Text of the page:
Oreo the cat has gone missing. We live in a canyon where nature comes down into yards and onto streets -- coyotes, bob cats, raccoons. Once a neighbor spotted a small mountain lion. So did the animal control people. A couple of weeks ago I saw a large owl watching me. I was quick to remind the owl that objects seen through owl eyes are generally larger than they appear so he shouldn't consider eating me. The owl understood and flew away.
When Oreo the cat moved into a house down the street we old timers warned the new neighbors of the wild life. Apparently, though, Oreo was just one of those cats who couldn't stay inside. Oreo tempted fate often by sunning herself in the middle of the street and forcing cars to go around her. She seemed pretty quick to run inside the gated patio when Bradford walked by and he isn't all that intimidating. After all, he is a Basset Hound.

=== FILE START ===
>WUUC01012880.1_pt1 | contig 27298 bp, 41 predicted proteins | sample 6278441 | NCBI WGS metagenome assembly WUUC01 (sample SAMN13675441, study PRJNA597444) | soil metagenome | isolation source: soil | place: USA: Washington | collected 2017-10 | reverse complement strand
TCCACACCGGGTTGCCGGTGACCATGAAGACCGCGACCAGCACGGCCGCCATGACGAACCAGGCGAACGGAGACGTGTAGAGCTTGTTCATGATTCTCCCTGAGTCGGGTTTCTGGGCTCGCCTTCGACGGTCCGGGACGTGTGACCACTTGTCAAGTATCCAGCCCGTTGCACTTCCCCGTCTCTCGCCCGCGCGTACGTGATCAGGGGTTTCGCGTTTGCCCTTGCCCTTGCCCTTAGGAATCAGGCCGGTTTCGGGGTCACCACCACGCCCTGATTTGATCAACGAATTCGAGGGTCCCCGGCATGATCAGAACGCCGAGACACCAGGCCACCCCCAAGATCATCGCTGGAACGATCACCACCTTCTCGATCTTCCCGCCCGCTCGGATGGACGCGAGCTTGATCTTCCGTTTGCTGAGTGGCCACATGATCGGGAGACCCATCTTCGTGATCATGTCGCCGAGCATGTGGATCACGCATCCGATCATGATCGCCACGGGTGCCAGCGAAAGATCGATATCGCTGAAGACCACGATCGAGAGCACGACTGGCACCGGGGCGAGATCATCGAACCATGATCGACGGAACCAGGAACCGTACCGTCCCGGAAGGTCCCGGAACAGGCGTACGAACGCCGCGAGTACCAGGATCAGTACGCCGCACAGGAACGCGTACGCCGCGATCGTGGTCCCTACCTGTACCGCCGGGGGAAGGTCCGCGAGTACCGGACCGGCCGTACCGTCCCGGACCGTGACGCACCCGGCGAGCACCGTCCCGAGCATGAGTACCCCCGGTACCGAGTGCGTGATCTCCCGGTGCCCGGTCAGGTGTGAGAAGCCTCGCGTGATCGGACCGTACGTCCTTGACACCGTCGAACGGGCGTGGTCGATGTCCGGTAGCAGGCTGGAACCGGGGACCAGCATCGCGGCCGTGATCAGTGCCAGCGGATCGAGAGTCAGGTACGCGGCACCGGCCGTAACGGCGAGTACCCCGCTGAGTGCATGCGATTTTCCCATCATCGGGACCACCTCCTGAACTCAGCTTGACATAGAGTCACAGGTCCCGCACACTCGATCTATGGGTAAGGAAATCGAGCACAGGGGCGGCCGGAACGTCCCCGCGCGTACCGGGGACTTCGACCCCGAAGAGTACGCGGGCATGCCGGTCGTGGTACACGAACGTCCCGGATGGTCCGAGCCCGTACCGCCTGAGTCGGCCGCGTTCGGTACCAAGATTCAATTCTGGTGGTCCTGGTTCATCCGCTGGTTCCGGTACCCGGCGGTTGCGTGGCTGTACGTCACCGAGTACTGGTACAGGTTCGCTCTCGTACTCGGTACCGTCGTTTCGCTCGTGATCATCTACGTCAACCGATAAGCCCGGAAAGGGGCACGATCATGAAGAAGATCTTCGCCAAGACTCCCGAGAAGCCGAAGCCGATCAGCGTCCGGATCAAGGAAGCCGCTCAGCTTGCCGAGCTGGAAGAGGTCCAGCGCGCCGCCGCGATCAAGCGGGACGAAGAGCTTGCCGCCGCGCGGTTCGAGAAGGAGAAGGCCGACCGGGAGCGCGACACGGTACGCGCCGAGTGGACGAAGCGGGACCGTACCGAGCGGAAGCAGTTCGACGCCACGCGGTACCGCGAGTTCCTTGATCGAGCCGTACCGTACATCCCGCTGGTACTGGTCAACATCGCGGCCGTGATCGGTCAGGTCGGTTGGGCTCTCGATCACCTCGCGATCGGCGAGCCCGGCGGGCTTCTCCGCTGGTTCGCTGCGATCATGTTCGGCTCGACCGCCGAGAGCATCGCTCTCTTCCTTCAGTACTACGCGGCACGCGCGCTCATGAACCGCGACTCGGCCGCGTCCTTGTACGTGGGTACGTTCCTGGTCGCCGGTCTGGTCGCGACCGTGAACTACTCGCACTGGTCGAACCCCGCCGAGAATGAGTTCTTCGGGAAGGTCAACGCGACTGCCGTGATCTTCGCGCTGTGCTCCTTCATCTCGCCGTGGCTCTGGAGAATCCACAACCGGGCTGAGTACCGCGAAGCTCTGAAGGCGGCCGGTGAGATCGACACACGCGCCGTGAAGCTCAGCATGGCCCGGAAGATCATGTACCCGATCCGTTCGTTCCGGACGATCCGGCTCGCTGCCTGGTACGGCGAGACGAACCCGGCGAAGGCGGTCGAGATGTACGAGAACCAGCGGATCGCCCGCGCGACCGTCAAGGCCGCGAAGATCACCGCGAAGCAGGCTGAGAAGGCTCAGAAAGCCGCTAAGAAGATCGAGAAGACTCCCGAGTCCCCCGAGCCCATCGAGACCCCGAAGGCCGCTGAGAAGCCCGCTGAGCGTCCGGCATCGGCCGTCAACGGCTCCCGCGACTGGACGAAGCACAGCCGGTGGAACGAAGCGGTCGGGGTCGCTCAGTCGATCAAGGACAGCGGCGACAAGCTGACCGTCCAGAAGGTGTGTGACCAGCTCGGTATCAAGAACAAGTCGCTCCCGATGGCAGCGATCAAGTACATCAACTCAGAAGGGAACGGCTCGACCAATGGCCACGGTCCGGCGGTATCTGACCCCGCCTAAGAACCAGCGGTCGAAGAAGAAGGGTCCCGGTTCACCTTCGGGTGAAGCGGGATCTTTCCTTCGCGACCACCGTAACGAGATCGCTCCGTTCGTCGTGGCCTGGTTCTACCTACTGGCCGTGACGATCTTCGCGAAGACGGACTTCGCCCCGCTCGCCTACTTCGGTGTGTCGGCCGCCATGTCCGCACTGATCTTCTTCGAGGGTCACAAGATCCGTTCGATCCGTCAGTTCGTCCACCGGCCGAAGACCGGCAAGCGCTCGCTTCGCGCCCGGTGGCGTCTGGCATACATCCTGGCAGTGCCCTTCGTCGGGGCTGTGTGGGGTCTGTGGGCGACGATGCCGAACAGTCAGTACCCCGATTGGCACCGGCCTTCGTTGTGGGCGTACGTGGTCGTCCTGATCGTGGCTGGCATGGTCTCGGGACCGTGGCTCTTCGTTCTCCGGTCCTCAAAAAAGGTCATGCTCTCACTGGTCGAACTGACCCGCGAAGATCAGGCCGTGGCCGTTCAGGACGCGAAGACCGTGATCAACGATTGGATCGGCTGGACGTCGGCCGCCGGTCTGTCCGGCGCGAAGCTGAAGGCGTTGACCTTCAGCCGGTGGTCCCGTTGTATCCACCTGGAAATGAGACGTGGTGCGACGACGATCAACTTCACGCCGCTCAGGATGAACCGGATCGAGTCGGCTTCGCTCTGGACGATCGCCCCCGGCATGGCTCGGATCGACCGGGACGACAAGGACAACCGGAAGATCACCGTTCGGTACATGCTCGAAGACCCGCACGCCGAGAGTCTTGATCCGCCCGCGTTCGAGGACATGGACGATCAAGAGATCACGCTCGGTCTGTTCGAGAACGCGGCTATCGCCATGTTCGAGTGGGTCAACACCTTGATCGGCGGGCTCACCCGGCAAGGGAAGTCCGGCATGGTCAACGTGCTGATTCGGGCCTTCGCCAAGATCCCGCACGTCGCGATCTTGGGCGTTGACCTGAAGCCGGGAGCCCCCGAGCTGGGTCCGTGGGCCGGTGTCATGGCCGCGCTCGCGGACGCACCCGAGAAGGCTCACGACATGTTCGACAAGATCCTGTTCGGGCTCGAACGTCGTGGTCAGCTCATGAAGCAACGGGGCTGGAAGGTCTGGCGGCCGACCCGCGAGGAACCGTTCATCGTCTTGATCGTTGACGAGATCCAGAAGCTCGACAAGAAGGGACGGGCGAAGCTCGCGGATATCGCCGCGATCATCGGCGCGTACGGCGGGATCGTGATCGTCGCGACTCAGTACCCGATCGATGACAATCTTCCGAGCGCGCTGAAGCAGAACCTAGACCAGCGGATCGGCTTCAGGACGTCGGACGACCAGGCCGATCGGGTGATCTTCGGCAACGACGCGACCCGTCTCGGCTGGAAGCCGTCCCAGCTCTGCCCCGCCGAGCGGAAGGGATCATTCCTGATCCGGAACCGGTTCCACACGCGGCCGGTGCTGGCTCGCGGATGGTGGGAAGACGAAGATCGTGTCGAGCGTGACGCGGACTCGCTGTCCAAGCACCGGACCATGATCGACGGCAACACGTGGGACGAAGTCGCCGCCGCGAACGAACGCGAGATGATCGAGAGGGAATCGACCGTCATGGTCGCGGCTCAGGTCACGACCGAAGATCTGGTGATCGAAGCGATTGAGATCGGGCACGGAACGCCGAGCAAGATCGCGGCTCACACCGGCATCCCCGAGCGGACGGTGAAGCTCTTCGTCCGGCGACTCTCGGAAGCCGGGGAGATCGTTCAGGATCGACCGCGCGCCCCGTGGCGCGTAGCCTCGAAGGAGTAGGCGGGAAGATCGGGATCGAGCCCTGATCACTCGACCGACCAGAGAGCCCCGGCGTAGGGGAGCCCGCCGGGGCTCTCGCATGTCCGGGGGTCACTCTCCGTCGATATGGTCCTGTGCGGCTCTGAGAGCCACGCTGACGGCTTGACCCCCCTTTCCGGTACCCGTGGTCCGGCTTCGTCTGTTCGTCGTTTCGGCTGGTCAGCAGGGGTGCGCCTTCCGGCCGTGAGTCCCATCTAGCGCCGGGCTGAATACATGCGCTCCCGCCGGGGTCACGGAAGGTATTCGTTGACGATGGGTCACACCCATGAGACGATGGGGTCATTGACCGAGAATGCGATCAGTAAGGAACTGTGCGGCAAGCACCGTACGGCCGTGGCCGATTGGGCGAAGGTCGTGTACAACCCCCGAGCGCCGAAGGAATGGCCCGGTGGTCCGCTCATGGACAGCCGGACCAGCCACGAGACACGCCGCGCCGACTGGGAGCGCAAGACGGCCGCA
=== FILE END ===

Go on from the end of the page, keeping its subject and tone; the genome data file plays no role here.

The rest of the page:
Anyway, no one has seen Oreo for over a week. Her last sighting was on a hillside where she never before ventured. Her humans are devastated.
Come to fine out, Oreo was seventeen years old. Since no one knows what happened to her, we of the street have decided that she went up on the hillside where she had never before ventured to die a peaceful death. Cats sometimes know when that peaceful time is coming and find a nice, quiet, private place to die.
The joy of not knowing what really happened is that we truly can write our own story. Most of the time we choose to write horror stories. We can learn, though, to write different narratives.
In this one, Oreo the cat - having grown old - died a peaceful death in a place of her choosing.